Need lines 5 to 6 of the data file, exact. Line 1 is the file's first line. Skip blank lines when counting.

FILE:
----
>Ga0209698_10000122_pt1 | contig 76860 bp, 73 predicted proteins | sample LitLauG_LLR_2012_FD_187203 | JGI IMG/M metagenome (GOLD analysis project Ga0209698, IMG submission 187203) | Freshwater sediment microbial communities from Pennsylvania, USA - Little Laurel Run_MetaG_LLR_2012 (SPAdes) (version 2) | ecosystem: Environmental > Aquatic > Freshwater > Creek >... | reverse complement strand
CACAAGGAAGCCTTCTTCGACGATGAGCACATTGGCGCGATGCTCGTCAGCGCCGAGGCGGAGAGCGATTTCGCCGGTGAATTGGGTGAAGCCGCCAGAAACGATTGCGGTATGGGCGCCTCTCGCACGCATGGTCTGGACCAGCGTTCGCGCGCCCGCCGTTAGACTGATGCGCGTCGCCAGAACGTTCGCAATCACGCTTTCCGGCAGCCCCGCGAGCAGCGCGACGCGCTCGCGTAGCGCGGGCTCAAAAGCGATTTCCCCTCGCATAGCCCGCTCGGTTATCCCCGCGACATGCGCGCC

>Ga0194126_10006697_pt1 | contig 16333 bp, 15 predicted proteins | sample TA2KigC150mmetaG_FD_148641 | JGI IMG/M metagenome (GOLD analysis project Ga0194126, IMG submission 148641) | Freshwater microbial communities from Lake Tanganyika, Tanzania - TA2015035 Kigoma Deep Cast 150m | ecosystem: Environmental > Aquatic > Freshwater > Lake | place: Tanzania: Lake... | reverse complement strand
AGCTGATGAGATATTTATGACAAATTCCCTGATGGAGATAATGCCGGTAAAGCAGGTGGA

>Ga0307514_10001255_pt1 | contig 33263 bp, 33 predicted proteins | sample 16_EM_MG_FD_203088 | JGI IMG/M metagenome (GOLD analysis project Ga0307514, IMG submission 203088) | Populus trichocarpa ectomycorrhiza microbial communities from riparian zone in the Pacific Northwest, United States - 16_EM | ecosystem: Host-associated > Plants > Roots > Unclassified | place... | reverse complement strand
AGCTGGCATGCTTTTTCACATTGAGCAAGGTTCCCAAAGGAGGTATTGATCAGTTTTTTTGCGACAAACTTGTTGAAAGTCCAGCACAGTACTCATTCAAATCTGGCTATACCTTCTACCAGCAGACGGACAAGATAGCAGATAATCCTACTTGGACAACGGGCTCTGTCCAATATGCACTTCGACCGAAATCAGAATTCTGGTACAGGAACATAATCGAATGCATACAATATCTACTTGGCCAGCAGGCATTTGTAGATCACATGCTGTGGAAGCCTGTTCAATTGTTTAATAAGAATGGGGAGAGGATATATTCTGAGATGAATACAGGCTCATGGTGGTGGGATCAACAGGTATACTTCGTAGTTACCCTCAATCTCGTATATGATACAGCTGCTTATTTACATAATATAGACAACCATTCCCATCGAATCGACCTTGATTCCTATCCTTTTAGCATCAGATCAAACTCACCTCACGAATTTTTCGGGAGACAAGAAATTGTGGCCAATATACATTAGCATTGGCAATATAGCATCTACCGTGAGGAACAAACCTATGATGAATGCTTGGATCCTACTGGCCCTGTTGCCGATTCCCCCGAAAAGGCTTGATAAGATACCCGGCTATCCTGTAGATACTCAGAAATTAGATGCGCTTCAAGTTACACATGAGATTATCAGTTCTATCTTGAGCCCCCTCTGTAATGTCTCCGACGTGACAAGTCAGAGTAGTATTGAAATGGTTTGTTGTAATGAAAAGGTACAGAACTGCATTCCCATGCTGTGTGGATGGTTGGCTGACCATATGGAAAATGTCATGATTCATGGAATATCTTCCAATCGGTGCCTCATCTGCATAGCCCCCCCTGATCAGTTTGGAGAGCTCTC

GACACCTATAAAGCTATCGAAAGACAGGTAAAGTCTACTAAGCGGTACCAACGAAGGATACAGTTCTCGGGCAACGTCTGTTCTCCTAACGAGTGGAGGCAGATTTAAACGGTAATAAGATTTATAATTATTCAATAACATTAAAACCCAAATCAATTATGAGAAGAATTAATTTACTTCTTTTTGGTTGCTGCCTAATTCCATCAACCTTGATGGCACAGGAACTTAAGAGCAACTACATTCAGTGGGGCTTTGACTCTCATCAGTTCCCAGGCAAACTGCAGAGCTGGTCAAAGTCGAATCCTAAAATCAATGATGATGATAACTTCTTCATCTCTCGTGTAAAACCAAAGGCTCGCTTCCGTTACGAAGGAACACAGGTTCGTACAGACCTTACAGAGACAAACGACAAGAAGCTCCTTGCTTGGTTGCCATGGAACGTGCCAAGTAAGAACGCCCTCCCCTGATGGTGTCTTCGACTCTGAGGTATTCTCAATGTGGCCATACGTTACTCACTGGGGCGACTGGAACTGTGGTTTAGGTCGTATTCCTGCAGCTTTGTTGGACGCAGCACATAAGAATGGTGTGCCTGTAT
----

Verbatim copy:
>Ga0307514_10001255_pt1 | contig 33263 bp, 33 predicted proteins | sample 16_EM_MG_FD_203088 | JGI IMG/M metagenome (GOLD analysis project Ga0307514, IMG submission 203088) | Populus trichocarpa ectomycorrhiza microbial communities from riparian zone in the Pacific Northwest, United States - 16_EM | ecosystem: Host-associated > Plants > Roots > Unclassified | place... | reverse complement strand
AGCTGGCATGCTTTTTCACATTGAGCAAGGTTCCCAAAGGAGGTATTGATCAGTTTTTTTGCGACAAACTTGTTGAAAGTCCAGCACAGTACTCATTCAAATCTGGCTATACCTTCTACCAGCAGACGGACAAGATAGCAGATAATCCTACTTGGACAACGGGCTCTGTCCAATATGCACTTCGACCGAAATCAGAATTCTGGTACAGGAACATAATCGAATGCATACAATATCTACTTGGCCAGCAGGCATTTGTAGATCACATGCTGTGGAAGCCTGTTCAATTGTTTAATAAGAATGGGGAGAGGATATATTCTGAGATGAATACAGGCTCATGGTGGTGGGATCAACAGGTATACTTCGTAGTTACCCTCAATCTCGTATATGATACAGCTGCTTATTTACATAATATAGACAACCATTCCCATCGAATCGACCTTGATTCCTATCCTTTTAGCATCAGATCAAACTCACCTCACGAATTTTTCGGGAGACAAGAAATTGTGGCCAATATACATTAGCATTGGCAATATAGCATCTACCGTGAGGAACAAACCTATGATGAATGCTTGGATCCTACTGGCCCTGTTGCCGATTCCCCCGAAAAGGCTTGATAAGATACCCGGCTATCCTGTAGATACTCAGAAATTAGATGCGCTTCAAGTTACACATGAGATTATCAGTTCTATCTTGAGCCCCCTCTGTAATGTCTCCGACGTGACAAGTCAGAGTAGTATTGAAATGGTTTGTTGTAATGAAAAGGTACAGAACTGCATTCCCATGCTGTGTGGATGGTTGGCTGACCATATGGAAAATGTCATGATTCATGGAATATCTTCCAATCGGTGCCTCATCTGCATAGCCCCCCCTGATCAGTTTGGAGAGCTCTC